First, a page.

As you probably know, there’s nothing like nailing a take. It’s basically the equivalent of the “I am the smartest man alive!” scene from Billy Madison. (Sidenote: My friend once told me that you will hear a Billy Madison reference almost every single day of your life. I’ve found this to be mostly true, especially if you’re anywhere near my age. Seriously, keep a note of this in your head and then report back to me in a few weeks. You will find that it’s correct and you’re gonna hate it.)
Now, I must admit that I’ve felt this all postseason with the play of Sean Kuraly, who scored Boston’s third goal of the evening to push his playoff run to four goals and nine points in 16 games (as a fourth-line center). I must’ve been on every single show on 98.5 airwaves at the start of the postseason telling you how important Kuraly is to this team and how they’d miss him dearly. And each and every time I said this, it was met with raised eyebrows and “he’s a fourth-line center” dismissal.
But you’re seeing it right now. He’s everything that line needs and more. And again I am right in my analysis.
…This brings us to Kuraly’s linemate, Joakim Nordstrom.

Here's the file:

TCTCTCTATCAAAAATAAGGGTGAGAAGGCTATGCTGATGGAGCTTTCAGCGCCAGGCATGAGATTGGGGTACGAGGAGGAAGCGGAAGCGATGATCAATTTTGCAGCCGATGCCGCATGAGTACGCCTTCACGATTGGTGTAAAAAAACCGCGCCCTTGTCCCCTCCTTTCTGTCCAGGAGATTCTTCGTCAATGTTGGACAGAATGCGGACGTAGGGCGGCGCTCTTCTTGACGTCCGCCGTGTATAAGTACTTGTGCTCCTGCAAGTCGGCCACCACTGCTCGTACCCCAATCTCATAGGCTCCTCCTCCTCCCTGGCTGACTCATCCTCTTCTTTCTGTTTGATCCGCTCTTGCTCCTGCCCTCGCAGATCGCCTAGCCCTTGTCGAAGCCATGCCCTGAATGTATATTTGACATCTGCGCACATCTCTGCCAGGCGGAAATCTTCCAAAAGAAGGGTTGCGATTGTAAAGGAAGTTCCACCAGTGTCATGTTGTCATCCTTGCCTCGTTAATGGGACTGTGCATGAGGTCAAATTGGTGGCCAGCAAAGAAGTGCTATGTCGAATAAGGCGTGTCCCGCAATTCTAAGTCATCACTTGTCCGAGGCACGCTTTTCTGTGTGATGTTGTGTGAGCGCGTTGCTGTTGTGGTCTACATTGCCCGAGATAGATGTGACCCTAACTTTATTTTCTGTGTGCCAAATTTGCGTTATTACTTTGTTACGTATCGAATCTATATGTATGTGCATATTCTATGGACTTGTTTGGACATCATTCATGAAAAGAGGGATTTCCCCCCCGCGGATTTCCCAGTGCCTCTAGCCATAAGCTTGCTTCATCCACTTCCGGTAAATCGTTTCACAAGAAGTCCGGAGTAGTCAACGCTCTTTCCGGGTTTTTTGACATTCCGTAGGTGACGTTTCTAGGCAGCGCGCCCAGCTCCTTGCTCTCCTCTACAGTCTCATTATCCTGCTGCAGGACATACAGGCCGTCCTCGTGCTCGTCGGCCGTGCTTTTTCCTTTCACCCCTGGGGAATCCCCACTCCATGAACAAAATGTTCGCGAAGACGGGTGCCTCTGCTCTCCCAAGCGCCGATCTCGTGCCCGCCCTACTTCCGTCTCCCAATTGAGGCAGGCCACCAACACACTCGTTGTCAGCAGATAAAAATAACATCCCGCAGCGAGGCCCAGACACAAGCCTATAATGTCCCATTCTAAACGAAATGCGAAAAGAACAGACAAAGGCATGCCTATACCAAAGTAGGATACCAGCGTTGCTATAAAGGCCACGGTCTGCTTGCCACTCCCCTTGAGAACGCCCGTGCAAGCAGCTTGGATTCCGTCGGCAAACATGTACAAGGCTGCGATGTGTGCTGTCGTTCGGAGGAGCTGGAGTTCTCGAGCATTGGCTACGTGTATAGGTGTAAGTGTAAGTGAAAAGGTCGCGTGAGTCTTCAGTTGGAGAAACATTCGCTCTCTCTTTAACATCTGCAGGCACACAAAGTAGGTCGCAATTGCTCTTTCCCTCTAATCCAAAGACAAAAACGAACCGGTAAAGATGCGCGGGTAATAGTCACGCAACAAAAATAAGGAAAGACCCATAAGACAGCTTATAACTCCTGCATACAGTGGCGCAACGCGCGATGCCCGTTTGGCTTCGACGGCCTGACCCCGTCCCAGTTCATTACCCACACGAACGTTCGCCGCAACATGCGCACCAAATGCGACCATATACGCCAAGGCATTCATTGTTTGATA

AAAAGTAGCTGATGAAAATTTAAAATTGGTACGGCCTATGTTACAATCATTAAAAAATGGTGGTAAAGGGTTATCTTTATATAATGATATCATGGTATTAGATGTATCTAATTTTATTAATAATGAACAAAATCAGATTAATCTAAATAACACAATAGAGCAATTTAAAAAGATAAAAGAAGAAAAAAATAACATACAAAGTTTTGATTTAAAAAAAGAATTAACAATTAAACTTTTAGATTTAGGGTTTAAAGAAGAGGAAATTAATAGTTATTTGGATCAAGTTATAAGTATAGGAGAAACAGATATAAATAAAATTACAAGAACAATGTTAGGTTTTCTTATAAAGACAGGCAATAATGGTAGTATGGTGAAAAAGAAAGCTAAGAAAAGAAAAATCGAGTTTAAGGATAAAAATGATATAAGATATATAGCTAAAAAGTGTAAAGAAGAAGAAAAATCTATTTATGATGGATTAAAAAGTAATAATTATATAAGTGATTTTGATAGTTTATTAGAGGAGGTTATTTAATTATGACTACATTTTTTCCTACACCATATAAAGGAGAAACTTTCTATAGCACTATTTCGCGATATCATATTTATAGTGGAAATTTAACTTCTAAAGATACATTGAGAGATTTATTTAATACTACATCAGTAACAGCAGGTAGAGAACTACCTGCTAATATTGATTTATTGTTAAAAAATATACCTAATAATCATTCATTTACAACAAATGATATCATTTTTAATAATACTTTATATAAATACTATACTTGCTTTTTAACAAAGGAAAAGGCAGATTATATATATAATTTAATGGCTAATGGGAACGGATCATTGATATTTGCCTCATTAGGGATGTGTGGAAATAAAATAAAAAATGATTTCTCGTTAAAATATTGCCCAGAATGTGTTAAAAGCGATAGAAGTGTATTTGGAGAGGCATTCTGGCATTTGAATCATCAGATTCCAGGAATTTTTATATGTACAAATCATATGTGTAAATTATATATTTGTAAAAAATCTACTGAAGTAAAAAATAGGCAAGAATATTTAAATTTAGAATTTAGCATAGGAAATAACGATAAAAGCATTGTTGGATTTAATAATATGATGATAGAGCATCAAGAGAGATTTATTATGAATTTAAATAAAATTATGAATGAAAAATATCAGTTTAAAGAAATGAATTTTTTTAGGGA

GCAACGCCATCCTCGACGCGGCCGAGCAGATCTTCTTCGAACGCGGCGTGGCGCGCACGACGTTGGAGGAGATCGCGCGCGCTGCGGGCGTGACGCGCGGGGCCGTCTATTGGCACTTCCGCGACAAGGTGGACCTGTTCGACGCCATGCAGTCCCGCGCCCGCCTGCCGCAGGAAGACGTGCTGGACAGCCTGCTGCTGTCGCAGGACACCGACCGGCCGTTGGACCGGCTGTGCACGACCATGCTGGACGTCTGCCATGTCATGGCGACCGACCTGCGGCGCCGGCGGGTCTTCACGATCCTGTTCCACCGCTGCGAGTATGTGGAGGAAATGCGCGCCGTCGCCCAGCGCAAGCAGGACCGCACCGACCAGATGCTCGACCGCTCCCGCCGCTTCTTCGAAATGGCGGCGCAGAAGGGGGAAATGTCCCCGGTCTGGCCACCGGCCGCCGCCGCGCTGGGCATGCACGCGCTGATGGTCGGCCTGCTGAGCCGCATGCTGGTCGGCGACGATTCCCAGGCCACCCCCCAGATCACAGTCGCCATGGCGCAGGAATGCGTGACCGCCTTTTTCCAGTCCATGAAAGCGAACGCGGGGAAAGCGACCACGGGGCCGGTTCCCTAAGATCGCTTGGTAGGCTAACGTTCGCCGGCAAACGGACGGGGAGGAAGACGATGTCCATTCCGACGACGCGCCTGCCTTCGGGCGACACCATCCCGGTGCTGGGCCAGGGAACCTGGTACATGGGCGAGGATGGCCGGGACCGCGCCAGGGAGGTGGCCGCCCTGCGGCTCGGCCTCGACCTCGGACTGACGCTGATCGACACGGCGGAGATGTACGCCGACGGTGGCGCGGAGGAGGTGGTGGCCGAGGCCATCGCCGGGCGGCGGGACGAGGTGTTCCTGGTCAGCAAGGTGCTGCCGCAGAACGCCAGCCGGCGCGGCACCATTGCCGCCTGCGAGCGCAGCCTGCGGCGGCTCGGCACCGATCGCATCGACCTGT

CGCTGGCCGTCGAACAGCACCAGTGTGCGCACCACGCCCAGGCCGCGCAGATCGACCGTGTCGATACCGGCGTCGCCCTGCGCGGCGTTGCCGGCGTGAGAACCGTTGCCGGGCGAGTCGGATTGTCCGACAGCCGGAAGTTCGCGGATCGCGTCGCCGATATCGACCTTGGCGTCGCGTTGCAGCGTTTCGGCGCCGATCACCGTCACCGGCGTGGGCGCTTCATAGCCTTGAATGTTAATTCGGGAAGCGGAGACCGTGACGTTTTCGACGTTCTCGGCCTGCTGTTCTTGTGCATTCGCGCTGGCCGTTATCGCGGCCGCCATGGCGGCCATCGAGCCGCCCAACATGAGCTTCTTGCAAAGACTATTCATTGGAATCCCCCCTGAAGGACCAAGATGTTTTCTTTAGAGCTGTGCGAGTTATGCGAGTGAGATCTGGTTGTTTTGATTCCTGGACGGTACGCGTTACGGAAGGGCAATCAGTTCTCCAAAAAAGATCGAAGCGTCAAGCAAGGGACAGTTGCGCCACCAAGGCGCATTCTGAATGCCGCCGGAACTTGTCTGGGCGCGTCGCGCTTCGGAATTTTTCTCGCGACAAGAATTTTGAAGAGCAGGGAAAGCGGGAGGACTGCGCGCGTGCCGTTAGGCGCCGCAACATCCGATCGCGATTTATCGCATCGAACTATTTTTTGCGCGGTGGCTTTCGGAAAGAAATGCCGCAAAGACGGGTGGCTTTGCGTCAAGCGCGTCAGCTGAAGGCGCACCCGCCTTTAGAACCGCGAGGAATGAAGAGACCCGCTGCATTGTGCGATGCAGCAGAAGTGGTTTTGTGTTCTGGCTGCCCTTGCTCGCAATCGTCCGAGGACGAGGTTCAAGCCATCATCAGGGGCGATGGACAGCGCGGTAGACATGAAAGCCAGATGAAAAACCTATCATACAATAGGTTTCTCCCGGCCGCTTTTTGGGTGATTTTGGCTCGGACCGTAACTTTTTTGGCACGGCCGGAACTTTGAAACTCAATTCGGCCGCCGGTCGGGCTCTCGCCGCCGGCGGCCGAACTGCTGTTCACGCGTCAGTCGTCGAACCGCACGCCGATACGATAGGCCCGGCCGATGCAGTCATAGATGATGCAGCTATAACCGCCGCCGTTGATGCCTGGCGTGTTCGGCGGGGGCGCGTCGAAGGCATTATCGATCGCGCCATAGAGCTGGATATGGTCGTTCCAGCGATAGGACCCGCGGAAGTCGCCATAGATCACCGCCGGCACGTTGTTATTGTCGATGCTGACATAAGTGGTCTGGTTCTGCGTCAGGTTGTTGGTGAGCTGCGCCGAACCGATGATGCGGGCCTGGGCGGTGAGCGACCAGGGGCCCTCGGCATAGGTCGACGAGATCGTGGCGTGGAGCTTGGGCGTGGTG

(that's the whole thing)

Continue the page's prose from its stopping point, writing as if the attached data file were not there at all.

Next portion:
I was not a Nordstrom guy. I never understood why Nordstrom was a July 1 priority (and with term, no less), I repeatedly said that Nordstrom was your 13th forward if your team was 100 percent healthy, and I’d often use him as a whipping boy when talking about the Black and Gold’s pre-deadline offensive struggles. At one point, I even highlighted Nordstrom’s severe lack of offensive touch (perhaps unfairly) in an attempt to will tweener Peter Cehlarik into a full-time NHL gig.
Just how wrong can one person be? Well, I’m here to show my face and happily take the L here.
Nordstrom has been absolutely phenomenal this postseason. He’s chipped in with some big goals here and there, but it’s really been his defensive-zone play (he’s thrown himself a block party) and ability to consistently fly end-to-end with speed that’s made him a must-have piece of Boston’s fourth line.
What’s Swedish for “I’m sorry?”